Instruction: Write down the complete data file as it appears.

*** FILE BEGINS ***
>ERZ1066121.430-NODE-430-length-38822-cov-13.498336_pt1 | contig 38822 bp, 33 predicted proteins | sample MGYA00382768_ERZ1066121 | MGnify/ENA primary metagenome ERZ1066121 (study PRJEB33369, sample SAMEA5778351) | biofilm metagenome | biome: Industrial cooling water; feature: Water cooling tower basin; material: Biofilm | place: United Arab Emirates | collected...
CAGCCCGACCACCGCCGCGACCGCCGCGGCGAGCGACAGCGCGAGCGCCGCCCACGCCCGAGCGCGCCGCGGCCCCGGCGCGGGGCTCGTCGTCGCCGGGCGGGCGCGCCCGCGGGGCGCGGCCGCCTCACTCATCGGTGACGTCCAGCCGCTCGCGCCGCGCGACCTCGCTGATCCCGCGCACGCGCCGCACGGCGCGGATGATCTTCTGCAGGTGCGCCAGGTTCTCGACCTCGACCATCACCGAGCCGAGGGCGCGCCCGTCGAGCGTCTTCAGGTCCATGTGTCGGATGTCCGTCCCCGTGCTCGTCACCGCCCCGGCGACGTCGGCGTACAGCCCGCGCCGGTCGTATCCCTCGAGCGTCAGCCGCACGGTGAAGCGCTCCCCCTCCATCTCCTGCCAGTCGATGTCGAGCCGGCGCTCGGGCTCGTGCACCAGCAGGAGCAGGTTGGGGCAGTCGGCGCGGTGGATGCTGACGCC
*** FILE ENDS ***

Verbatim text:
>ERZ1066121.430-NODE-430-length-38822-cov-13.498336_pt1 | contig 38822 bp, 33 predicted proteins | sample MGYA00382768_ERZ1066121 | MGnify/ENA primary metagenome ERZ1066121 (study PRJEB33369, sample SAMEA5778351) | biofilm metagenome | biome: Industrial cooling water; feature: Water cooling tower basin; material: Biofilm | place: United Arab Emirates | collected...
CAGCCCGACCACCGCCGCGACCGCCGCGGCGAGCGACAGCGCGAGCGCCGCCCACGCCCGAGCGCGCCGCGGCCCCGGCGCGGGGCTCGTCGTCGCCGGGCGGGCGCGCCCGCGGGGCGCGGCCGCCTCACTCATCGGTGACGTCCAGCCGCTCGCGCCGCGCGACCTCGCTGATCCCGCGCACGCGCCGCACGGCGCGGATGATCTTCTGCAGGTGCGCCAGGTTCTCGACCTCGACCATCACCGAGCCGAGGGCGCGCCCGTCGAGCGTCTTCAGGTCCATGTGTCGGATGTCCGTCCCCGTGCTCGTCACCGCCCCGGCGACGTCGGCGTACAGCCCGCGCCGGTCGTATCCCTCGAGCGTCAGCCGCACGGTGAAGCGCTCCCCCTCCATCTCCTGCCAGTCGATGTCGAGCCGGCGCTCGGGCTCGTGCACCAGCAGGAGCAGGTTGGGGCAGTCGGCGCGGTGGATGCTGACGCC